Psst, I make money on some of the links in this post at no cost to you. It keeps the lights on around here.
Hey Picky peeps! Today I wanted to share a review of the life insurance site, Ladder. Ladder compensated me to write this review, but it’s a completely honest description of my experience, both the good and bad. Enjoy!
2018 has begun and with it, many of us are reinventing ourselves. It’s a time of resolution, of reflection, and looking towards the future. It’s a popular time of year for people to evaluate their financial standing. After all, the beginning of a year is the perfect time to realize you need to start investing, right?
A new year is also a chance to review the less-sexy-but-still-important aspects of our finances, like insurance. I’m not one to shy away from insurance, especially life insurance. Read about my life insurance saga here and what I went through to actually get said insurance.
My passion for life insurance is actually what brings me to today’s post. Several years ago, my mom passed away unexpectedly without life insurance. It was a shock to the family and we had to scramble to cover funeral costs, debts, and more. It was awful! I firmly believe that life insurance would have made the already difficult situation easier on our family. For that reason, I’ll have life insurance as long as I have debt.
But I digress. Here’s how I stumbled upon Ladder in the first place.
Once upon a FinCon
There I was at the October 2017 FinCon party. I was gettin’ my drink on and listening to a live band when I struck up a conversation with a lady named Emily. As it turned out, she worked for a company in the life insurance space called Ladder. We chatted for a bit about the life insurance industry, hung out for a bit, and then parted ways.
I didn’t think much about Ladder at the time because they were only in California. However! Emily reached out a few weeks ago to let me know that Ladder is now in Texas (and many other states). She asked me to give their site a whirl, and I did! As an insurance junkie, I could hardly pass up the chance to try something that makes the traditionally painful-and-slow life insurance process a little easier.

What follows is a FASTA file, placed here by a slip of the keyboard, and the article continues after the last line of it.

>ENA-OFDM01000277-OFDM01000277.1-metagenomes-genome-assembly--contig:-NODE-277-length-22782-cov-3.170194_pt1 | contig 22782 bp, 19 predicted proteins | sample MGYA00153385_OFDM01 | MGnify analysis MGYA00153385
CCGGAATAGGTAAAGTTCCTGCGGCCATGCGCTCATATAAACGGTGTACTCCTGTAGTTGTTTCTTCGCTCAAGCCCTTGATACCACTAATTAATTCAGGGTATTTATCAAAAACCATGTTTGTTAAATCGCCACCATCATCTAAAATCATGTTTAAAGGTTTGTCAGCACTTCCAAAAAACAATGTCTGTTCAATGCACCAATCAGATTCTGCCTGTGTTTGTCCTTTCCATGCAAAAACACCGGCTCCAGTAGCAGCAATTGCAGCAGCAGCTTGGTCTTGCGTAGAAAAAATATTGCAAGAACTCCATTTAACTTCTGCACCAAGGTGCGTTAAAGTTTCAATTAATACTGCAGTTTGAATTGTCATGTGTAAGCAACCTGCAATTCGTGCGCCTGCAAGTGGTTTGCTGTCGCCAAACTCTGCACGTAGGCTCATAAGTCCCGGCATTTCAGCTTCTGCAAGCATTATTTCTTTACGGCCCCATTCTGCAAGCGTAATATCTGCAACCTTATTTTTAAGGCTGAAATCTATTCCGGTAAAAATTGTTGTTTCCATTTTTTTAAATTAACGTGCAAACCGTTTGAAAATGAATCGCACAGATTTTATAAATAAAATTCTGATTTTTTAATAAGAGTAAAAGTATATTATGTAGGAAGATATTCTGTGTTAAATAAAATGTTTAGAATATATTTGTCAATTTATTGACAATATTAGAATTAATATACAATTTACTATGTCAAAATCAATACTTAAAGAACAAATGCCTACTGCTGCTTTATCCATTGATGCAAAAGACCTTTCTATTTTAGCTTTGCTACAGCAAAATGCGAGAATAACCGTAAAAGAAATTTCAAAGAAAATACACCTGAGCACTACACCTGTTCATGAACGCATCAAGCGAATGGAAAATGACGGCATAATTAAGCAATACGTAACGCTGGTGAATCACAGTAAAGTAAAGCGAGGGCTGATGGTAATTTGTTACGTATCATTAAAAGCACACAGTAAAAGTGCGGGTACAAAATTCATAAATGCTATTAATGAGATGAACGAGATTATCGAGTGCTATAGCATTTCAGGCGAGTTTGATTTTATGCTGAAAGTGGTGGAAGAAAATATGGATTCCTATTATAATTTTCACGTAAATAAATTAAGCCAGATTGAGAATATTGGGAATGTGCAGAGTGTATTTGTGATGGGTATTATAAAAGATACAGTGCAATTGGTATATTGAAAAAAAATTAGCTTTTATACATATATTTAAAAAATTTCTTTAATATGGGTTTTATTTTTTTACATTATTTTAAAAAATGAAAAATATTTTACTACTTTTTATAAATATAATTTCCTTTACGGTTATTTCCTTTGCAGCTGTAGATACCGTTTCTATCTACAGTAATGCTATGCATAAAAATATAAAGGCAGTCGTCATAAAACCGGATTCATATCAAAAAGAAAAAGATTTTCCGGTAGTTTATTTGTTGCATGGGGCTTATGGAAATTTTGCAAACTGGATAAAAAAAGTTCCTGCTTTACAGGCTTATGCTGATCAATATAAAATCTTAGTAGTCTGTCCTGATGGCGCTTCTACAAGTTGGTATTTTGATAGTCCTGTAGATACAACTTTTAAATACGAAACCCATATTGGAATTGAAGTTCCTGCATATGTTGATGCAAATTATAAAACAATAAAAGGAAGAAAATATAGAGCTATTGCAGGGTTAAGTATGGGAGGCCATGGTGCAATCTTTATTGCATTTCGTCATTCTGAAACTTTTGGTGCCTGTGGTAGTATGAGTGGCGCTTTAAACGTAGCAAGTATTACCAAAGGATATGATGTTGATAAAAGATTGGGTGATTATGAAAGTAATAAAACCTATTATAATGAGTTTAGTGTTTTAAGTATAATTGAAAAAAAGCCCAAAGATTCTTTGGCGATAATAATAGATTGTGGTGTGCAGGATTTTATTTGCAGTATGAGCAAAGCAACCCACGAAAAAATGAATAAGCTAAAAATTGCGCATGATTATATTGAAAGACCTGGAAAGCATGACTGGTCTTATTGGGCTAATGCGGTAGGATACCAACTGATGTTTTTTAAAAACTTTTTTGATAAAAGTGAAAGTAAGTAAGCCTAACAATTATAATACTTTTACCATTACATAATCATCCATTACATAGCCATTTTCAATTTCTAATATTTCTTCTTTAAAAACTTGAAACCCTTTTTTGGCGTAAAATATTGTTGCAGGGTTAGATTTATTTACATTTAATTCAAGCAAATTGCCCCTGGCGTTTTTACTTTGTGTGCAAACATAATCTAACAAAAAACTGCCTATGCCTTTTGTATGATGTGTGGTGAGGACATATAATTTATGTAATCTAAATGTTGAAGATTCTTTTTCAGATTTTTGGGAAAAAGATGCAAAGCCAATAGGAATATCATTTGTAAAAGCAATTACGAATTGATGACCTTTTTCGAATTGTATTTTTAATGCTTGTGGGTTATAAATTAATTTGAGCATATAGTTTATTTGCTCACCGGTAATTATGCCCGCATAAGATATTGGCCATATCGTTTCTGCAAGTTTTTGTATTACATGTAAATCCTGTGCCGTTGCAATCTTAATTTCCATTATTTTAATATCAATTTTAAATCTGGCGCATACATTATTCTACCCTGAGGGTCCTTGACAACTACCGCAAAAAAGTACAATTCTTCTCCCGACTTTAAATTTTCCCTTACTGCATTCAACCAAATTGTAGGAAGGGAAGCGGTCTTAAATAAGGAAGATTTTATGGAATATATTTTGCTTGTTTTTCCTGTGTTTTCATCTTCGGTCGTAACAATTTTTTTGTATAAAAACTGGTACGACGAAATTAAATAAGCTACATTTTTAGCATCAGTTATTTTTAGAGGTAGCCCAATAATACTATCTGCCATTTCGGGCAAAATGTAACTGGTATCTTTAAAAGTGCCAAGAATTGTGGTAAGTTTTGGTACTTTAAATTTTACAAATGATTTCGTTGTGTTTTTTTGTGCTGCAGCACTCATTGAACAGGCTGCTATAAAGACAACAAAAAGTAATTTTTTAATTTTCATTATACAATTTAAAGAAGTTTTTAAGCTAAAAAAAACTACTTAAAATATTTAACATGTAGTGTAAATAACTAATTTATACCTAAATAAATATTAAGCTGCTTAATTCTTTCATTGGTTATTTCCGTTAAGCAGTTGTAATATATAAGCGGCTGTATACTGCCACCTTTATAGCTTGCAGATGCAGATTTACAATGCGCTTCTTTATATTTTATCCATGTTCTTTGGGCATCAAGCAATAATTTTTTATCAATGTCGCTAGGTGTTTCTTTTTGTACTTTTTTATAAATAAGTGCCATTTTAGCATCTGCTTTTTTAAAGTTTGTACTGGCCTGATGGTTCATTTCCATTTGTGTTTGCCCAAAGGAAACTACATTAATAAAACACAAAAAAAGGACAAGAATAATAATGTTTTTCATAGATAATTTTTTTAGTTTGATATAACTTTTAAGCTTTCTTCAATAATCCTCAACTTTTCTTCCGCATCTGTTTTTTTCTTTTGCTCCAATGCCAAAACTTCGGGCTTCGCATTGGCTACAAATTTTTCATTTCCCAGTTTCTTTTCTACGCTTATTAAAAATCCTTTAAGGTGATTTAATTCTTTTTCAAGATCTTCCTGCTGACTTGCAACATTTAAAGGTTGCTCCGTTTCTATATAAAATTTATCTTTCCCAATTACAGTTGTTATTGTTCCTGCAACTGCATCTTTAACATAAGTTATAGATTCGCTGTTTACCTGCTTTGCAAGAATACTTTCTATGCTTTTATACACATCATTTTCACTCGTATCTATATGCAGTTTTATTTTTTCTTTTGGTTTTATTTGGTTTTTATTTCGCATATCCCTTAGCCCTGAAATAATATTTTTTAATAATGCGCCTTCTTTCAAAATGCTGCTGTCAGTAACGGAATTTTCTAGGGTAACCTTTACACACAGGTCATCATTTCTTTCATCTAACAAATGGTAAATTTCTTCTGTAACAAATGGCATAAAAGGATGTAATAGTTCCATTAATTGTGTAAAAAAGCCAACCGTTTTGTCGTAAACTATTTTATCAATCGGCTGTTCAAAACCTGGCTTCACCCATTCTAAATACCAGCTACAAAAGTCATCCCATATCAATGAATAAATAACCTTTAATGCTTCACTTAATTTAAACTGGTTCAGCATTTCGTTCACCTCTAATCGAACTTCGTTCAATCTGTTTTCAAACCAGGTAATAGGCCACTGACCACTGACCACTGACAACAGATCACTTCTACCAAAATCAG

A review of Ladder
Ladder ain’t your grandma’s life insurance. They streamline the online life insurance process to offer direct-to-consumer term life insurance. Ladder’s goal is to close the huge life insurance coverage gap in the United States, which I love.
How are they different?
That was my main question when I first heard of Ladder. I’ve heard about so many startups springing up all over the place that it makes my head spin.
Ladder is different because they try to make the life insurance process as instant and painless as possible. Depending on your situation, you can get an instant decision in minutes. This is different because you don’t need a sales agent, you don’t need to peruse hundreds of packages and products, submit applications, have an interview, and wait weeks for approval.
Another cool differentiator for Ladder is that you can ‘ladder’ your coverage over time. For example, right now I don’t need a lot of coverage because we don’t have kids. However, once we do have kids, I could go to Ladder and apply to bump up my coverage. You can also ‘ladder’ down your coverage to save money, too.
So in a nutshell, that’s what Ladder does. But how does their service stack up to Picky scrutiny?